Duration: 130 mins
So 'phase two' begins of Marvel's global domination in the superhero market after their monstrously successful The Avengers that scooped a whopping $1.5bn at the box office. Robert Downy Jr. picks up where that left off as he tries to shake off the dire attempt of Iron Man 2, with the aptly titled Iron Man Three.
Lethal Weapon scribe Shane Black gets the gig of director and is able to integrate the classic 'buddy movie' elements here; a motion he practically invented by the way. The clarity of having someone with a nous for directing and writing pays dividends because without a shadow of a doubt, Iron Man Three is the best of the trilogy, and possibly the strongest Marvel film to grace the big screen to date.
Downey Jr. does a fine job of carrying the character of Tony Stark and indeed the entire film. He's got charisma by the bucket load and uses this as its main selling point, not to mention the script is tailored for some terrific back-and-forth exchanges between himself and various characters: notably a young boy named Harley he befriends along the way.
Action sequences are aplenty and incorporate CGI to a heavy degree, yet is an essential servant to the epic scale of some of the scenes: exploding buildings; cliff-side disasters and suburban street carnage wouldn't look half as impressive without the effects that feel appropriately suited to the Marvel world. Each one is impressive, don't get me wrong, but there's also a sense that each is merely trying to outdo the former, which ends up feeling like it becomes a show-off contest competing against itself as the even bigger climax gets underway.
As with all Marvel ventures, there's a helping of cheese and daft frivolity, yet to a much lesser extent than its 'phase one' siblings. Furthermore, when a film such as this attempts to go all The Dark Knight in terms of tone and subtext, the sillier, clunkier moments inevitably end up sticking out like a sore thumb. For the majority of its duration the balance between serious, flawed superhero and witty, comic relief is maintained well: it moves along at a good pace and offers amusing, entertaining as well as a few 'wow' moments to bolster the overall spectacle of the piece.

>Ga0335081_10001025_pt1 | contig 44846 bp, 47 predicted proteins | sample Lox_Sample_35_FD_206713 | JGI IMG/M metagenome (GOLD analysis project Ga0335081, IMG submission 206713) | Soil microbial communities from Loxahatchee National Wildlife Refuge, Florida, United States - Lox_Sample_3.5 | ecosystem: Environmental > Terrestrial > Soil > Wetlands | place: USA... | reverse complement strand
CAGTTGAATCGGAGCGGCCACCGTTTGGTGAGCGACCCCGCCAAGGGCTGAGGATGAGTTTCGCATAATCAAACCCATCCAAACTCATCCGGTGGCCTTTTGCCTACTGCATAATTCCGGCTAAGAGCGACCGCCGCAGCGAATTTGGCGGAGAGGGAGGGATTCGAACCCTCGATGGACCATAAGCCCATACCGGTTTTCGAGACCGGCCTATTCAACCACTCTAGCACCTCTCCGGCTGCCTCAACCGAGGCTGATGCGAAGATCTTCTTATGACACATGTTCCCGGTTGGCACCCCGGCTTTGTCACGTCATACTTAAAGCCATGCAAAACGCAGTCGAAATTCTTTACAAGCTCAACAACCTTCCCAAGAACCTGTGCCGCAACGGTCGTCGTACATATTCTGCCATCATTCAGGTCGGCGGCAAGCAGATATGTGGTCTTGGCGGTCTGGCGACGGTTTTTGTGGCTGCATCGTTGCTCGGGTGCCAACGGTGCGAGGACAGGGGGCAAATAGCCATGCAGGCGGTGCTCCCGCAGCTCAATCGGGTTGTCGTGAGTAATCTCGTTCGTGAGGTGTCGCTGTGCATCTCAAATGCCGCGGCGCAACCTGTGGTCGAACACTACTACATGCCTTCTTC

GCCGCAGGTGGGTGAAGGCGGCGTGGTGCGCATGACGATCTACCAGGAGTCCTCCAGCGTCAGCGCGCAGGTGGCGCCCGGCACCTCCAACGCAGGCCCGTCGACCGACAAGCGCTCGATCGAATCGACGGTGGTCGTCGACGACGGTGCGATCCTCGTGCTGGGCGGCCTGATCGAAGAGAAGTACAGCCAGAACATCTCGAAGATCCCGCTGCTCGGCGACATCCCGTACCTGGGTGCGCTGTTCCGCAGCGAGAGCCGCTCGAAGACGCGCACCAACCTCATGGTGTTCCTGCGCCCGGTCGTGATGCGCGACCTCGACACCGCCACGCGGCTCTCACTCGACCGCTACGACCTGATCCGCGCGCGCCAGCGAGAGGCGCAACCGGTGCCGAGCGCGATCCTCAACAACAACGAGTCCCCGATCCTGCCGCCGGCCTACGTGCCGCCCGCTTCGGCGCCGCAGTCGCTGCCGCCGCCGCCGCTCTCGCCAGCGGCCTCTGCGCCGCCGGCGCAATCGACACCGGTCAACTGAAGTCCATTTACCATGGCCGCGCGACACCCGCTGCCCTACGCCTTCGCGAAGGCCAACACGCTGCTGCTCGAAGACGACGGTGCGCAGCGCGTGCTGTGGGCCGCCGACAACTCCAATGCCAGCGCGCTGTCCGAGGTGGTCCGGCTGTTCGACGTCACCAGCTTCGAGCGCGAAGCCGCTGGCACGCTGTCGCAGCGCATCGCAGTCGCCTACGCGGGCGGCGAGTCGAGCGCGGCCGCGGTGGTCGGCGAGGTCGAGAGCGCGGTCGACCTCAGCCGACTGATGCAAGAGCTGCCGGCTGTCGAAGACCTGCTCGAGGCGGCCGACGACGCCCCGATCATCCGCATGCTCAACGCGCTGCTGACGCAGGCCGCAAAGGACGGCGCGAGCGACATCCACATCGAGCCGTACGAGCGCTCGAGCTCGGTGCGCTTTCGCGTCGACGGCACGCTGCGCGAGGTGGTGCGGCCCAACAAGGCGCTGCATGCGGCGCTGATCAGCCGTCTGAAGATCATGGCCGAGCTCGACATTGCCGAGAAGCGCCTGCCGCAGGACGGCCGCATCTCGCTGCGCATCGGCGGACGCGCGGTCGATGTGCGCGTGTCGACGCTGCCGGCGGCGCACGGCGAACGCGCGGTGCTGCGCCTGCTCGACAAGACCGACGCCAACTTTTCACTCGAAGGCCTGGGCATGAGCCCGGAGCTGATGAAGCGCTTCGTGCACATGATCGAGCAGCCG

Supporting roles for Gwyneth Paltrow, Rebecca Hall and Don Cheadle are fine, if unspectacular. Paltrow gets her teeth into her meatiest part yet as the romantically-linked sophisto Pepper Potts, but is completely overshadowed by the efforts of Sir Ben Kingsley as uber intimidating terrorist, The Mandarin. Guy Pearce also gets a substantial role as Aldrich Killian and there's the like-clockwork cameo from Stan Lee; such appearances never fail to amuse/impress me in equal measure.
Tipping the two-hour mark is enough time to squeeze in the story Black wishes to tell. For the most part it's an enjoyable and thrilling ride about a billionaire playboy-cum-exposed superhero with anxiety issues. Ultimately, however, it's still as throwaway as the other films in the series, but does possess a little more substance and, dare I say it, depth for what is easily the most interesting and watchable character from The Avengers universe.